Weather in a ring with a bull or in a struggle with a love there is always a great struggle to be had. That is life in its truest form, man deals with both the world around him and the world inside his head at the same time. Love is one of the most powerful emotions on the planet, but love is not always happy. Love can cause an overwhelming feeling of isolation and loneliness especially when dealing with death and how it affects us, and those we love. The album “Revolver” by The Beatles voices these emotions and puts them in a context that we don’t often see.
Through the words of the album we here many references to love and how it relates to death and isolation. Eleanor Rigby, and She Said, She Said Bring these feeling to the forefront of one’s mind. The most epic love ballad The Beatles have ever written is Eleanor Rigby. This woman spends her remaining days in a depressed stupor over a loved one that she will never see again. “Waits at the window, wearing the face that she keeps in a jar by the door, Who is it for? … Eleanor Rigby died in the church and was buried along with her name, Nobody came”.
This woman had isolated herself from everyone, and after the depression of the isolation hit her there was nothing more to live for. Her love of whomever she was waiting for had been too much for her. Then at her funeral there was nobody there but a priest to say the last rights. Her name was lost to the rest of the world with no legacy. The very words of this song bleed with love, self isolation and death. With the spirit of a Greek epic, The Beatles have masterfully sown a very deep and meaningful story in only a few short words.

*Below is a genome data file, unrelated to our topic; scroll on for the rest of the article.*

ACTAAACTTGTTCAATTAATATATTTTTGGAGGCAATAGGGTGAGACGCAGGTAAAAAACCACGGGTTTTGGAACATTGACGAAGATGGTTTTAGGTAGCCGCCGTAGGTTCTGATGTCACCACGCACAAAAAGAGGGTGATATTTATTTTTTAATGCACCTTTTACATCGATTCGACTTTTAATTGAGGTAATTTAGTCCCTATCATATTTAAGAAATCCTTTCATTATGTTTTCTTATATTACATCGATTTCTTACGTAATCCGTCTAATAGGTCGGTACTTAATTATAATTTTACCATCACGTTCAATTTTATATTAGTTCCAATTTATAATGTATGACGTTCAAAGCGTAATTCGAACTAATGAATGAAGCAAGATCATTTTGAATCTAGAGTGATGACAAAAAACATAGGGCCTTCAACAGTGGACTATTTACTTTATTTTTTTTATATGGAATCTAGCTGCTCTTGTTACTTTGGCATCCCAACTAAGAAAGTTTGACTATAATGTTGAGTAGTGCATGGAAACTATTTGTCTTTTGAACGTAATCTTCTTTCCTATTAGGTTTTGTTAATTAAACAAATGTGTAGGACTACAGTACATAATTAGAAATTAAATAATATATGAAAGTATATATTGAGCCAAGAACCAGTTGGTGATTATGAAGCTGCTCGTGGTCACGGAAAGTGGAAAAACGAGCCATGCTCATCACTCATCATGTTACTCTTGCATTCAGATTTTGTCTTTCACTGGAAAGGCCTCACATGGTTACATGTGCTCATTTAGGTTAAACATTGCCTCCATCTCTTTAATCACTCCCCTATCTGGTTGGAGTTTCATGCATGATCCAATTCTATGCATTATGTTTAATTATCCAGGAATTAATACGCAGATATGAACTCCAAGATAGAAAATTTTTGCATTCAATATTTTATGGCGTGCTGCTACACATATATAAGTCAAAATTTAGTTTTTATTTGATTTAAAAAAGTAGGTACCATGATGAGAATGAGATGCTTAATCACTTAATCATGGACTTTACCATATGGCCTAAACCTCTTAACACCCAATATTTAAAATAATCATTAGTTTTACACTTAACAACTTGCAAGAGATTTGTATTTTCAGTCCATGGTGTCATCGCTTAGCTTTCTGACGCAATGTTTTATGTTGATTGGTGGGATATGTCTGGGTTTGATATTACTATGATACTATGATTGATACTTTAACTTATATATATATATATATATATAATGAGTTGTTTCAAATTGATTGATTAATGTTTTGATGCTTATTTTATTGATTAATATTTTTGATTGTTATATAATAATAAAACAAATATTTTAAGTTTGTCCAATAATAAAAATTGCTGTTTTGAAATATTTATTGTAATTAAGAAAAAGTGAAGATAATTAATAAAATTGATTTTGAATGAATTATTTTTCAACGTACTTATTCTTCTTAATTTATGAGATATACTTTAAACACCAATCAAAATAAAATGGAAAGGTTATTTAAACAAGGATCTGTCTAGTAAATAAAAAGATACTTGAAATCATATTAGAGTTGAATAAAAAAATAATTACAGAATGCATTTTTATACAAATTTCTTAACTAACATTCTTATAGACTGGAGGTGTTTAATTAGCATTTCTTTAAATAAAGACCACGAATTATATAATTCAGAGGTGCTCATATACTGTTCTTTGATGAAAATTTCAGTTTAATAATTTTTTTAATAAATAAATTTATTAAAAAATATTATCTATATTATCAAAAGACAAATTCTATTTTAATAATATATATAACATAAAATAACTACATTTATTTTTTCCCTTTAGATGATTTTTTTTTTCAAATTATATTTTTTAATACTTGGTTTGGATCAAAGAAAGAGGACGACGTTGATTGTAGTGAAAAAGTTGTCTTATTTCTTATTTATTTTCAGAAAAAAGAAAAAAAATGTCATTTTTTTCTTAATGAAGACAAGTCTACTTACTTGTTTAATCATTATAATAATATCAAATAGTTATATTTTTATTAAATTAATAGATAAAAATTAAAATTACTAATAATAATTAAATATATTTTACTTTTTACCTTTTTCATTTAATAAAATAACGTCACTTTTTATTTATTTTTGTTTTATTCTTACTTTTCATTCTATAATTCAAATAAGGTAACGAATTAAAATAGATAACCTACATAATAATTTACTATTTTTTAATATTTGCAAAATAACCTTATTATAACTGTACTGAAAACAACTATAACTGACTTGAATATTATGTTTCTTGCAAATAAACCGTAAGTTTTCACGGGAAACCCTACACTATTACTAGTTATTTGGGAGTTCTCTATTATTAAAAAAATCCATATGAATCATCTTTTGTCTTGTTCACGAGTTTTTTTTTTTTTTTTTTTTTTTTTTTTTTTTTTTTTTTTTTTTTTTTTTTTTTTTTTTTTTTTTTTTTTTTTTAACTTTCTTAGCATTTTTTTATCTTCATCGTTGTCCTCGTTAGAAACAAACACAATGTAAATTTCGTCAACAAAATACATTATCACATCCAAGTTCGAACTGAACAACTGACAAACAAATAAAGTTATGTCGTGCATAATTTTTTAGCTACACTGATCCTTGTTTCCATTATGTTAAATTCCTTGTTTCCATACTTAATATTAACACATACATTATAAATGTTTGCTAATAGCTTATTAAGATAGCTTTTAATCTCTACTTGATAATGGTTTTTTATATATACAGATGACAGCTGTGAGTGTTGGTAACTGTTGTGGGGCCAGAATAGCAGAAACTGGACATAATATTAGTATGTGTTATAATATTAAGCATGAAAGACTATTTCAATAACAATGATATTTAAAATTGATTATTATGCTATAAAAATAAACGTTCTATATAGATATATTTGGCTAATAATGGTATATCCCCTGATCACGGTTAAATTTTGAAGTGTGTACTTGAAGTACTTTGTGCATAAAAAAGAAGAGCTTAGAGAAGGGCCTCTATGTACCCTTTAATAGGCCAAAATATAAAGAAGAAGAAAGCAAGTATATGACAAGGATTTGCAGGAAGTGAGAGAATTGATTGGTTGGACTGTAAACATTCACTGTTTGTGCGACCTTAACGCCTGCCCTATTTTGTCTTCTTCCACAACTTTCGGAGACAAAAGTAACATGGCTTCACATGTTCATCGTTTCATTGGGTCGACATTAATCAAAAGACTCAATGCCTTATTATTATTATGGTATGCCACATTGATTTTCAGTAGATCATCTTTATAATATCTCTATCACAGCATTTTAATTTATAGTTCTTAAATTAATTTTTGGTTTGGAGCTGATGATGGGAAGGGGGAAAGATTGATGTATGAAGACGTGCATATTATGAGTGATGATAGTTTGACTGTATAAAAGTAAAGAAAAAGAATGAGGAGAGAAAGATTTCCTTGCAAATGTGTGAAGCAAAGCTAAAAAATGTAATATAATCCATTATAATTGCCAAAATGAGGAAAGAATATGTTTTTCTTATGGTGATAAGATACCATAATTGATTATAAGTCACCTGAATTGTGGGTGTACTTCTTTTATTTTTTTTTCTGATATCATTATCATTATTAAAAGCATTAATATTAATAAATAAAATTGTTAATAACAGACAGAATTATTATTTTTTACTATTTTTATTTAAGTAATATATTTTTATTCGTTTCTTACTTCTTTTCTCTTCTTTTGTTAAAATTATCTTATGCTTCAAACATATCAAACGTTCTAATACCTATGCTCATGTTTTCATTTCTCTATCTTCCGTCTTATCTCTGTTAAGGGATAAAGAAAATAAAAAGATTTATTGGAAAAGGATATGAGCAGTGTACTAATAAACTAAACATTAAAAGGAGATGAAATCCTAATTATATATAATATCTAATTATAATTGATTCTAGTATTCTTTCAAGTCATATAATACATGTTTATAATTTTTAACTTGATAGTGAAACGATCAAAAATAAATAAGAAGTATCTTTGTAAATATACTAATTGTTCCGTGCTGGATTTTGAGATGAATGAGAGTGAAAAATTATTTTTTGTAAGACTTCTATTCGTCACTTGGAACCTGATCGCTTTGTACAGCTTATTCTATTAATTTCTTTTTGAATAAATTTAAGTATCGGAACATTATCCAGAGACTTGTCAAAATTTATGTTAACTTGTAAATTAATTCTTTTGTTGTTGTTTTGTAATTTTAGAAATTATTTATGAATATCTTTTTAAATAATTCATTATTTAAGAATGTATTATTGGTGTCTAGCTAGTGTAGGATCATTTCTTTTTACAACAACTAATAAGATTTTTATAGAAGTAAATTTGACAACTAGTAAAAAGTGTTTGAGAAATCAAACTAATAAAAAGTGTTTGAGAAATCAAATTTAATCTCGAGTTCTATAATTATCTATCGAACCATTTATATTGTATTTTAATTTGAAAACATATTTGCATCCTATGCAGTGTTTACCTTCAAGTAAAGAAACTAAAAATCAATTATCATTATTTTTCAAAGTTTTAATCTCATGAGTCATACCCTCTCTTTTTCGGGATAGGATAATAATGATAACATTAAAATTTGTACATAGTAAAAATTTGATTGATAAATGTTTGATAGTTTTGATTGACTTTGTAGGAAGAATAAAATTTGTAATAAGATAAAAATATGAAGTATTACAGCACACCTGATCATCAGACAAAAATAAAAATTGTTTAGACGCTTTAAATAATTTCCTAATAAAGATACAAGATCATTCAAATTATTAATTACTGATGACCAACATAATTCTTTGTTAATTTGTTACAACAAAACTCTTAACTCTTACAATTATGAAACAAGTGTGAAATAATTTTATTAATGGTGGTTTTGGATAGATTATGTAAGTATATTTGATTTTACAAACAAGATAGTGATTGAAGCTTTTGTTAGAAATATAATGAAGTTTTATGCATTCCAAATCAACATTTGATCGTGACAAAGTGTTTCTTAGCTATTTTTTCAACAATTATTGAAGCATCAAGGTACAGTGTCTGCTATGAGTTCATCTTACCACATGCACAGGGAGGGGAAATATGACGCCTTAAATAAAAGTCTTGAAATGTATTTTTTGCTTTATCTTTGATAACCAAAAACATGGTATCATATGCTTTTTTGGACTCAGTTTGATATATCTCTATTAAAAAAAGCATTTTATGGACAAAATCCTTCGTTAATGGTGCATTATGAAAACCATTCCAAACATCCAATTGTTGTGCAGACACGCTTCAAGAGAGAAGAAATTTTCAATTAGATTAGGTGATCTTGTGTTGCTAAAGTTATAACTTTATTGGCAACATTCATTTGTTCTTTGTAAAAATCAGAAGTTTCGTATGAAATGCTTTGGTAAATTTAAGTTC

Though not as classic a tale as Eleanor Rigby, She Said, She Said has the exact same feel of woe in perhaps a more modern scene, at least modern for the 1960s. The conversational style of the song in some ways makes it more personal for the listener who can relate in some ways to conversations had with past men. The most obvious theme in the song is isolation. This is noted with the repeating of the words “… making me feel like I’ve never been born”. This is a simple statement that carries with it a meaning to deep for so few words.
The other lyrics of the song are a conversation between one woman who already feels isolated and one man who is feeling the same because she no longer wants to be with him. “She said “I know what it’s like to be dead. I know what it is to be sad” And she’s making me feel like I’ve never been born. … I said “Who put all those things in your head? Things that make me feel that I’m mad And you’re making me feel like I’ve never been born. “”. One says that she wants to leave because she feels that this man is causing her isolation.
The man feels she is being influenced and is lost to her ideas that his making her feel depressed. The very thought of this is madness to him. Breaking up is never easy; the heartache that people feel may not be as epic or as sad as Eleanor Rigby, but the feelings of isolation are still true to life. From the classic romance to the simple act of breaking up these songs have brought on the feeling of isolation and showed how they relate to death and love. The Beatles were truly the greatest poets of their generation and it is a shame the same talent is not put in the spotlight today.

Warning! This essay is not original. Get 100% unique essay within 45 seconds!


We can write your paper just for 11.99$

i want to copy...

This essay has been submitted by a student and contain not unique content

People also read